Unlike all previous USFs in the developing world, Pakistan’s USF is a ‘not-for-profit’ independent Company, under the Companies Law of the land, which works as a Public-Private-Partnership enterprise. Its independence is further assured as it is governed by a Board of Directors, which is equally balanced by directors coming from public and private sectors. It doesn’t stop here. All stakeholders – from political leadership to the industry - are represented on the Board. 

In addition to the unique governance model, USF Pakistan awards subsidies strictly through open competitive bidding and all its operations are carried out with complete transparency. In a little over five years USF Pakistan has provided broadband to 260 small towns and cities (nearly half-a-million working subscriptions) including more than a thousand schools and libraries, 300 Community Broadband Centers, more than 4,000 kilometers of Optic Fiber Cables in tough remote regions connecting 67 of the hundred-plus unserved sub-districts and Voice telecom services to more than 4,000 unserved remote villages. Many more of all the above are either being implemented or in the pipeline.

Thanks to the innovation in Governance and Organizational model, connectivity is creating awareness about new business opportunities, bringing producers and new buyers together (mostly without middle-men), providing access to improved farming practices, and providing opportunity for other improvements through customers’ feedback, like timely pruning, watering, packaging and categorizing.

 Key takeaways

  1. Connectivity is essential to support ICT for agricultural development, which USFs can help bring to the farmers
  2. A strong governance model is key to a USF’s effective operation


Parvez Iftikhar

Former CEO, Pakistan Universal Service Fund Company

Aligning Policy Agendas: A Case Study of Collaboration Between Nigeria’s USPF and the Ministry of Agriculture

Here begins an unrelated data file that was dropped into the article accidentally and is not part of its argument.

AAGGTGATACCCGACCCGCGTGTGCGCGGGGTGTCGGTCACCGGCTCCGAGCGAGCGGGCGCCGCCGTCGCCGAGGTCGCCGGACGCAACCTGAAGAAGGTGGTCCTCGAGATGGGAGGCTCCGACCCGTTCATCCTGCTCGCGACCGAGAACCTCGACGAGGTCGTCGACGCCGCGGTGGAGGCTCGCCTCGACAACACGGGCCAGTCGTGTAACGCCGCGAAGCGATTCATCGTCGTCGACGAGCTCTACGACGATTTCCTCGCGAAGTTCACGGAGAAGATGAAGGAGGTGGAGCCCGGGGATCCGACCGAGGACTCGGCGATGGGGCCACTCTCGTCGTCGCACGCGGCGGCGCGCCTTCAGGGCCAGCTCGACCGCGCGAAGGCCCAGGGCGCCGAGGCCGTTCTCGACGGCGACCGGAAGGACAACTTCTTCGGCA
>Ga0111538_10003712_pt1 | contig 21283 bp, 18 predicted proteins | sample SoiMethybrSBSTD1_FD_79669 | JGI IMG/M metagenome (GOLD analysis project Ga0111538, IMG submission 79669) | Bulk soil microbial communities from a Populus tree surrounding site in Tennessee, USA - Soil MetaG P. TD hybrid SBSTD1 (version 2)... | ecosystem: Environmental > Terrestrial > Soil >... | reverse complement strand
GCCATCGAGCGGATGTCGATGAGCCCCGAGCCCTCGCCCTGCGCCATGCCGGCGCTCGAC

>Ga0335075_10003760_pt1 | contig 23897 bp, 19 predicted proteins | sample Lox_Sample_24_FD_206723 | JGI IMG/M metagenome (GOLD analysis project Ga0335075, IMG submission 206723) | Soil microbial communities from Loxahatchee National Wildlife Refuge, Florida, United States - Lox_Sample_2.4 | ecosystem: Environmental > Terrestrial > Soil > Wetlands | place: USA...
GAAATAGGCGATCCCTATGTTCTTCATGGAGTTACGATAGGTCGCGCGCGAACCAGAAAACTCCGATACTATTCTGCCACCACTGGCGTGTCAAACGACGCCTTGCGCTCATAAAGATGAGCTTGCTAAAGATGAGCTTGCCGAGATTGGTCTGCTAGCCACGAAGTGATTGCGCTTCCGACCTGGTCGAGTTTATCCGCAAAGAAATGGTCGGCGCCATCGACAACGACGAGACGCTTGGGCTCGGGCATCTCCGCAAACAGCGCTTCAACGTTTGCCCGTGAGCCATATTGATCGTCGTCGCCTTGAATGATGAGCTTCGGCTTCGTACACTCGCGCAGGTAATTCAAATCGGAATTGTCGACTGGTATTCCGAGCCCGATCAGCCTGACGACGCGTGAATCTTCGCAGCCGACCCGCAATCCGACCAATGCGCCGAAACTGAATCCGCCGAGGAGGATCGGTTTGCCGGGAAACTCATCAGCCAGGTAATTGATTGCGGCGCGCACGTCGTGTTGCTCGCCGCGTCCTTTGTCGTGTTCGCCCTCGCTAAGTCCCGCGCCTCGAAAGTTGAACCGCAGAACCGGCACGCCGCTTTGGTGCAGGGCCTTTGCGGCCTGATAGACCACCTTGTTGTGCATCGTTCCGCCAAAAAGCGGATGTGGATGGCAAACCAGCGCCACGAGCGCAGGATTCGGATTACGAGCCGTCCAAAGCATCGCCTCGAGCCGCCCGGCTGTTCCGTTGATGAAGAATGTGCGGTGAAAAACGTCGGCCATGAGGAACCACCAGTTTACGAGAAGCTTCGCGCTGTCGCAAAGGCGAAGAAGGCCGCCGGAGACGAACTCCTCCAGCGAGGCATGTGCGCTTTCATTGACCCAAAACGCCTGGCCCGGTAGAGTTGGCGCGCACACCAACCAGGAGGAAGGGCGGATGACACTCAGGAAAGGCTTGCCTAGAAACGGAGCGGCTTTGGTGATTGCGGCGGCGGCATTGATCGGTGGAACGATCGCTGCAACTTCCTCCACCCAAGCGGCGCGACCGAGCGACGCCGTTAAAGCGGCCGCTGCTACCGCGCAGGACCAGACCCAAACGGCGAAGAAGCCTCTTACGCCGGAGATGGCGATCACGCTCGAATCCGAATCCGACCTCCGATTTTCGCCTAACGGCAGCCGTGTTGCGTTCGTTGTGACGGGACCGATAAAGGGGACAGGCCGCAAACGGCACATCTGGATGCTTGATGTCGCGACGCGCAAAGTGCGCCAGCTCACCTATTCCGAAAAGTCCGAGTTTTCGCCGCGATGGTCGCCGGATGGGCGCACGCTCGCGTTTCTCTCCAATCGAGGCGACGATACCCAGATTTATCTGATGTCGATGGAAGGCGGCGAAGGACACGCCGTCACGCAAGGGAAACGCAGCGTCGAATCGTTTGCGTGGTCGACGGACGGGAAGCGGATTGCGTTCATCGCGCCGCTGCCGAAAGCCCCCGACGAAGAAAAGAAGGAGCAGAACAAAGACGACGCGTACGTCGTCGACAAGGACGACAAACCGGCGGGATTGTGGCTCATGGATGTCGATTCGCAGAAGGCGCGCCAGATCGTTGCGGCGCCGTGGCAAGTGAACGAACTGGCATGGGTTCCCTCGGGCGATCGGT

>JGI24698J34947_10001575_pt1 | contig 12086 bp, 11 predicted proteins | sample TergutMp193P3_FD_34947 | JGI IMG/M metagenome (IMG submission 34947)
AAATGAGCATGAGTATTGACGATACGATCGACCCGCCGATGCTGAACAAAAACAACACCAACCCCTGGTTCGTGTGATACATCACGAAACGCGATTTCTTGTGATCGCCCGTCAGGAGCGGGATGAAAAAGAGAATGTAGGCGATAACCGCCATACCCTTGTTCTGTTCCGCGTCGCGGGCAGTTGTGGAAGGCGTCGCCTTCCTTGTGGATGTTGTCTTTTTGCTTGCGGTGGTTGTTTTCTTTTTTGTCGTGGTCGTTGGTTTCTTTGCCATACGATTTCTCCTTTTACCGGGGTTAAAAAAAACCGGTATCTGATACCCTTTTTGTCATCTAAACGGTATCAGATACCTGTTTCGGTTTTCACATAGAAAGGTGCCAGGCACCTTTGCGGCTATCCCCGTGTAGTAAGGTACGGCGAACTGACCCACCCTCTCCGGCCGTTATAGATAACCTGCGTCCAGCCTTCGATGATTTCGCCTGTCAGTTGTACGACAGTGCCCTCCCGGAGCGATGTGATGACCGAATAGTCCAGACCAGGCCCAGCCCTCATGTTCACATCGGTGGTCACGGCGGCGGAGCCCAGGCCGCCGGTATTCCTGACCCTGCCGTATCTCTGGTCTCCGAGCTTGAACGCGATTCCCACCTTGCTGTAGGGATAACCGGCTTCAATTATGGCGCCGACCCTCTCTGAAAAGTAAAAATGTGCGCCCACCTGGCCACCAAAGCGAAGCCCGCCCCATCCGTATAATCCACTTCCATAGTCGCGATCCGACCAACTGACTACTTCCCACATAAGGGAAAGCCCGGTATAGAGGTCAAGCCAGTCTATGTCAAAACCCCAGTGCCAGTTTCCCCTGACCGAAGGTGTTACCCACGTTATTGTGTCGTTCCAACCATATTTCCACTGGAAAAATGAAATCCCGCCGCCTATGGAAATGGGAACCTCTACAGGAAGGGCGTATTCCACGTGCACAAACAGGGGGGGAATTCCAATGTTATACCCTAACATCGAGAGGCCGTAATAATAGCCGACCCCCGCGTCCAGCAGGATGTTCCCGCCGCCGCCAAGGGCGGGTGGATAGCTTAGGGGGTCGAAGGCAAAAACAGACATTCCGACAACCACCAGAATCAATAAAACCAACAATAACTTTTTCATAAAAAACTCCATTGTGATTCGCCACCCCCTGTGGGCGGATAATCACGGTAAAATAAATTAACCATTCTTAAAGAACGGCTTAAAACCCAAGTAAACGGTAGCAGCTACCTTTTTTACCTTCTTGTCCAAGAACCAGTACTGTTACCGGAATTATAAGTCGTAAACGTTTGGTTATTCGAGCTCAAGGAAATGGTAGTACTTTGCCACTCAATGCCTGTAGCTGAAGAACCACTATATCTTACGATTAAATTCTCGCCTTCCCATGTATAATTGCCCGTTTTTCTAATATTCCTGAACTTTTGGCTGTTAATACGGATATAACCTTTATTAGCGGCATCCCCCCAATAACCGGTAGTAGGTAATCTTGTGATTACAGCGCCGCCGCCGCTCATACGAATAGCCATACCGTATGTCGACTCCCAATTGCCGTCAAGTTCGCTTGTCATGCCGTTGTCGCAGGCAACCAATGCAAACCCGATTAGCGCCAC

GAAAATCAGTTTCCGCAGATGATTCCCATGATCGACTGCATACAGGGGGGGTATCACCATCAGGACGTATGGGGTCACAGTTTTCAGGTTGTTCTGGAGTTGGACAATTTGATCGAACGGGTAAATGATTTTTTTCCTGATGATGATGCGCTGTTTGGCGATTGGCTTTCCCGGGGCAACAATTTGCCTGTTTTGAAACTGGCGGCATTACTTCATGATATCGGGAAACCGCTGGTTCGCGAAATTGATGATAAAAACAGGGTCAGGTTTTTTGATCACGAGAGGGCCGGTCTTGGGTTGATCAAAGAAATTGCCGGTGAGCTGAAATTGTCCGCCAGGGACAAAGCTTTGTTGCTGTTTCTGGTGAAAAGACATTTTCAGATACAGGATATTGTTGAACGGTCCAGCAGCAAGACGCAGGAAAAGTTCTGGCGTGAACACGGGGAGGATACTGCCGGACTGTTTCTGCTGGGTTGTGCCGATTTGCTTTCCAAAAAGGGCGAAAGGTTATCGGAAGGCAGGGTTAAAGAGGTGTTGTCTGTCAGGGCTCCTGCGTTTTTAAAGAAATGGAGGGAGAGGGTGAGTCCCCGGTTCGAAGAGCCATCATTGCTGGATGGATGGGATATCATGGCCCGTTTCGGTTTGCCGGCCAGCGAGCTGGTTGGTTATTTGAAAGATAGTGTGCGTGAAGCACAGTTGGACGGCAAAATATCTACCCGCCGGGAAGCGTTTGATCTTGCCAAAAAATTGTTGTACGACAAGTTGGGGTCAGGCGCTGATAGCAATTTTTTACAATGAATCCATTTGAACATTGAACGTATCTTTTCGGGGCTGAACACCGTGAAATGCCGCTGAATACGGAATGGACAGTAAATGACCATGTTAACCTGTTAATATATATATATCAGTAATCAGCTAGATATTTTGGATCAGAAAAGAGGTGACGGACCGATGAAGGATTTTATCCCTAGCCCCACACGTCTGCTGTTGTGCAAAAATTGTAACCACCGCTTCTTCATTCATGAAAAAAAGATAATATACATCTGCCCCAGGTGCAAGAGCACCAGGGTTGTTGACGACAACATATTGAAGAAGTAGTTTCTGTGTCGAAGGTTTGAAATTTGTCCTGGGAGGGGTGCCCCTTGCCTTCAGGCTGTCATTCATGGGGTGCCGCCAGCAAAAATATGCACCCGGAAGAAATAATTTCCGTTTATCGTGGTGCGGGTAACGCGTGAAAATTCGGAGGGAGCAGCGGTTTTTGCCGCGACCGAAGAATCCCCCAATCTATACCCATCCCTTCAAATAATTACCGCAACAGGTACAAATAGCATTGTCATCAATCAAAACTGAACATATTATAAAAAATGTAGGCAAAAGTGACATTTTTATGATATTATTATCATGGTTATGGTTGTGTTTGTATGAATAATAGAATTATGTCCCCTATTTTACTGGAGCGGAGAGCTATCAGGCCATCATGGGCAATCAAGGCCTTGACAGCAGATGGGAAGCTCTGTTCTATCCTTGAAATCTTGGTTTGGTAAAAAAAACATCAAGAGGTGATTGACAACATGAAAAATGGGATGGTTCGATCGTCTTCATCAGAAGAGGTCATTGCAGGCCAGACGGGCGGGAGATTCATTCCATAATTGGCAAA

A recurring theme amongst development practitioners when discussing the role of ICTs in the attainment of national development goals has been how to align national ICT policies, strategies and/or plans with traditionally established development agendas – i.e. those relating to Agriculture, Education, Health etc.  The results have been attempts to first side stream and then integrate or mainstream ICTs into development programmes with varying (performance) results.

The Growth Enhancement Scheme (GES) of the Nigerian Federal Ministry of Agriculture and Rural Development (FMARD) aims to support twenty million farmers with fertilizer and other requisite agro inputs.  This includes the implementation of an eWallet that will become the means through which the Government will disburse fertilizer subsidies directly to registered, qualified farmers.  The roll-out of the GES and eWallet initiative has highlighted the connectivity challenges facing rural areas in Nigeria.

The core objectives of the Nigerian Universal Service Provision Fund (USPF) include the promotion of universal access to telephone services, and the empowerment of rural populations.  The Accelerated Mobile Phone Expansion Programme subsidizes the deployment of Base Transceiver Stations (BTS) and other passive infrastructure in underserved and un-served communities in Nigeria.  Collaboration between the USPF and FMARD has led to the phased implementation of the Accelerated Mobile Phone Expansion Programme along geographic clusters defined by concentrations of farming communities.  The reality however is that where farmers in need of connectivity exist, so too do public health workers and their patients; school children and their teachers; public servants and the citizens they serve; businesses and their customers etc.  The adopted approach to rolling out the Accelerated Mobile Phone Expansion Programme therefore alleviates the connectivity challenges of the GES whilst at the same time achieves the USPF’s objective of empowering rural dwellers.

Key Takeaways:

  • Harmonization of policies between different Government agencies must have the holistic needs of the target population/community at its core (as opposed to the specific needs of a sub-group)
  • Probability of success is significantly increased if buy-in is achieved at the top-level of decision-makings


Oluwatoyin Asaju

Asst Director (Head, Infrastructure Projects USPF), Nigerian Communications Commission